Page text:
Dreamfish 2 is a double-edged sword, there’s no doubt about that. It is relaxing and can undoubtedly soak listeners in, but be aware of the fact that the compositions have the stench of blackness all over them. Despite its rose-tinted titles such as Aquarium or Caviar, the listener encounters potentially harsh synth pads and a wideness that’s more akin to the ocean than a mere aquarium, regardless of its size. Only the final composition Submerge links to the more melody-driven settings of the first Dreamfish album. In hindsight, this second installment is nonetheless pioneering in a humble way, for the depicted panoramas are wonderfully coherent, never does the duo fall prey to the use of polyphonous synth fragments, every added element serves the purpose of creating a dark flow. Such being the case, the album isn’t overly inviting from the first listening session onwards. In fact, it is inferior to Dreamfish 1 both in regard to the variety and the melodious structures. What it lacks in those territories, it provides in consistency. If the first glimpse of light and happiness is only encountered after approximately 36 minutes, this doesn’t mean that the aural journey is a pain heretofore. Mixmaster Morris’ and Pete Namlook’s concentration on the reviewer’s famous three s-words – sound, sustain, space – is successful. While the droning temple gongs transport a bold dose of peacefulness and soothing mystique in Aquarium, the eclectically dripping percussion pattern on Caviar is much more crunchy, but also very life-like. The golden thread of both tracks is the galactic space pad that drones and twists through the timespan. Only the final Submerge offers a more resplendent vista with complemental synth structures, actual melodies and a cheerful prospect. Dreamfish 2 delivers grimly aquatic Ambientscapes in the veins of Thom Brennan’s Vibrant Water and Jonson’s Mindlook, both liquid works which are preceded by Dreamfish 2 by quite a few years. If you’re keen on the dark side of water-related Ambient without things turning into proper Dark Ambient territories, Dreamfish 2 is a valuable addition. But don’t expect the majesty and colorful synth washes of the duo’s most famous composition, School Of Fish, as this album swims in a completely different ocean.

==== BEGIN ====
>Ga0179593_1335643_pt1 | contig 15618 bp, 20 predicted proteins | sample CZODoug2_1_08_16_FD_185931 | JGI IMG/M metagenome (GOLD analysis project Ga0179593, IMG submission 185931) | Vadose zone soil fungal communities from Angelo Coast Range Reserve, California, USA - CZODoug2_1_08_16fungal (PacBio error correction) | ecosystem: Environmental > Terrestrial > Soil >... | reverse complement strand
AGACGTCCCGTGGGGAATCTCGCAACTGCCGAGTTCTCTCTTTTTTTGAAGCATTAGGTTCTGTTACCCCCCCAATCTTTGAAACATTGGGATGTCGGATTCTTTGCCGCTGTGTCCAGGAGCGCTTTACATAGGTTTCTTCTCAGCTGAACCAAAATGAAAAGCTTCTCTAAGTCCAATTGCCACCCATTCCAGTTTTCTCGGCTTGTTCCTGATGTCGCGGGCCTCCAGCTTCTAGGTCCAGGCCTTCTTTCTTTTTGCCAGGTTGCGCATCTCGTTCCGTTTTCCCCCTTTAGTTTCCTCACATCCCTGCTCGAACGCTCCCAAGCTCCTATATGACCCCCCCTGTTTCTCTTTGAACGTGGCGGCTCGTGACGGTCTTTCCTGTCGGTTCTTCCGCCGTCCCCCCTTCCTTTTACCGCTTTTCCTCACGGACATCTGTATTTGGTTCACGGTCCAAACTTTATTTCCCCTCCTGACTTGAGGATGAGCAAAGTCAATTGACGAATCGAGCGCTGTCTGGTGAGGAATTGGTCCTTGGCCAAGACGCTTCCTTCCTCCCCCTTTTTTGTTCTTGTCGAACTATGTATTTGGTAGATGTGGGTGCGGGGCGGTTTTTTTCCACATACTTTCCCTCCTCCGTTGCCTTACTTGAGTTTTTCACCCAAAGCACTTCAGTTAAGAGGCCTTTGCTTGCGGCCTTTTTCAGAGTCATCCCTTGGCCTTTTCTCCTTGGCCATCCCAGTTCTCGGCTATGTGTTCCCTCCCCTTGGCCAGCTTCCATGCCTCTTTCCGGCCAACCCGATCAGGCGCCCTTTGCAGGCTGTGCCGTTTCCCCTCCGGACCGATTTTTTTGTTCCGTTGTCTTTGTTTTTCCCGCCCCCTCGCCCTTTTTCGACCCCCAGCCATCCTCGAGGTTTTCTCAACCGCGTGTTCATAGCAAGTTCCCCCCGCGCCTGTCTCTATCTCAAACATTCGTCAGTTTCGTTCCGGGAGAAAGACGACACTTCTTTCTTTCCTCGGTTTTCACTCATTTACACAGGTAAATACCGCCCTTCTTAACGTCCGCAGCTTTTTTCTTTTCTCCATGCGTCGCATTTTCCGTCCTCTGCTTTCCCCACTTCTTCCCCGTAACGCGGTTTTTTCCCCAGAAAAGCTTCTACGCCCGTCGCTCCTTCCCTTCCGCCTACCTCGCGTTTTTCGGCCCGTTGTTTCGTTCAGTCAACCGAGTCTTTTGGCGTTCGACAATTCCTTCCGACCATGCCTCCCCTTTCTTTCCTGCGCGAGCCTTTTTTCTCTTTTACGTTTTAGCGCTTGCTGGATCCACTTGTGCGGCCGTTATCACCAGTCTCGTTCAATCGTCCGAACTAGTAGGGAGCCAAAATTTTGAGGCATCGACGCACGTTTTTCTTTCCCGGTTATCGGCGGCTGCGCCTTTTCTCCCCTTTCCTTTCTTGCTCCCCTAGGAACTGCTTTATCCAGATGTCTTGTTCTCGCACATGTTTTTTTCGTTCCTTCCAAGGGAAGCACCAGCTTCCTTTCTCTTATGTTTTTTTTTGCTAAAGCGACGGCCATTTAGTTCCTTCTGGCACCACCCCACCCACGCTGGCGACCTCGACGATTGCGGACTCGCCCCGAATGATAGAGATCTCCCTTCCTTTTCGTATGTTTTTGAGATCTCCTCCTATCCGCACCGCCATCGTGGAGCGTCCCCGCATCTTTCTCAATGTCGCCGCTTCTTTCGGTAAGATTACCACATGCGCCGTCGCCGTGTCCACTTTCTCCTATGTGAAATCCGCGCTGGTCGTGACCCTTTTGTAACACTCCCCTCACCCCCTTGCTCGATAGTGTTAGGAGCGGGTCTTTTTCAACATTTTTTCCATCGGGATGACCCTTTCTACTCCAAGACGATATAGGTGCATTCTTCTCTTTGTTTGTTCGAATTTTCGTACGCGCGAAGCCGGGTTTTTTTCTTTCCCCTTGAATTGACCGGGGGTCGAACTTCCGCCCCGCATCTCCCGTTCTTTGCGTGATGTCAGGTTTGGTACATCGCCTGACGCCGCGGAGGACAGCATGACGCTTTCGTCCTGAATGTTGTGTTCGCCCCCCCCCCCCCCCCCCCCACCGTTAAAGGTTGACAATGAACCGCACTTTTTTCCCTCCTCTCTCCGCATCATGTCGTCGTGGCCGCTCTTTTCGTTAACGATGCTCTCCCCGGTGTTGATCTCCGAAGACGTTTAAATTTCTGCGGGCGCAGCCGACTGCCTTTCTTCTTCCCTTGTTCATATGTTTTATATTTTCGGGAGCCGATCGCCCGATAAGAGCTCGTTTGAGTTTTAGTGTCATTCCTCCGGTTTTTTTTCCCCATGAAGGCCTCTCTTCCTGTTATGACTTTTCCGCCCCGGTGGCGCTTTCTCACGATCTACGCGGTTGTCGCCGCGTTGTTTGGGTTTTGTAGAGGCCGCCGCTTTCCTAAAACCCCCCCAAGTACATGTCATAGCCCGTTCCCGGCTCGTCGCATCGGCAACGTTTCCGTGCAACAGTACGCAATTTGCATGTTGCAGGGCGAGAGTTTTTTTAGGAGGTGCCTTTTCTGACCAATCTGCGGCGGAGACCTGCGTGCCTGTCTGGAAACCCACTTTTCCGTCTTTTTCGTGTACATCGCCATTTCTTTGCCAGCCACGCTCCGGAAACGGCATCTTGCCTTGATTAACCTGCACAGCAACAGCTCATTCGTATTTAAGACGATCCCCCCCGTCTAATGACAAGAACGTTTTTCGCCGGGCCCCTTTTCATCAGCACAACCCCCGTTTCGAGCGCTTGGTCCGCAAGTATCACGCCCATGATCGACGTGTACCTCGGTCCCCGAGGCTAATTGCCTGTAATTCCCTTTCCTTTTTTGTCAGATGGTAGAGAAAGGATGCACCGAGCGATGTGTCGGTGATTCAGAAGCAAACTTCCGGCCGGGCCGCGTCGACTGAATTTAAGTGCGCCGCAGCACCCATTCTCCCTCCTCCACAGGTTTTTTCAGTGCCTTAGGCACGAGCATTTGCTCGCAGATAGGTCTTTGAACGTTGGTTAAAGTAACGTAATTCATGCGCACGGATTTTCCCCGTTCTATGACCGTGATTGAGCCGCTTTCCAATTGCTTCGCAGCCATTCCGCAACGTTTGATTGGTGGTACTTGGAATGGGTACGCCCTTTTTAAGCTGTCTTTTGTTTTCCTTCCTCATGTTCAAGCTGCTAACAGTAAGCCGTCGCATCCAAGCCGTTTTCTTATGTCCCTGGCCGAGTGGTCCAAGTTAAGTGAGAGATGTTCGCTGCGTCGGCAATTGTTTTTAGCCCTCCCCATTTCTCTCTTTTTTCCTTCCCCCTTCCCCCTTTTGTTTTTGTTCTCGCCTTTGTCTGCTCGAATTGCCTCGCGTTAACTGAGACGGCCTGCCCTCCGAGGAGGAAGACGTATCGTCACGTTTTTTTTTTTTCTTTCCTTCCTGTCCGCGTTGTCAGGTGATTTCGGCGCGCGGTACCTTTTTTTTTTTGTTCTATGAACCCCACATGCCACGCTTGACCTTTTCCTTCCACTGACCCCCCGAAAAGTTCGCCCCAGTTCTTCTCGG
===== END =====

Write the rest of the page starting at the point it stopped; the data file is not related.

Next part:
Ambient Review 104: Dreamfish – Dreamfish 2 (1995). Originally published on Aug. 8, 2012 at AmbientExotica.com.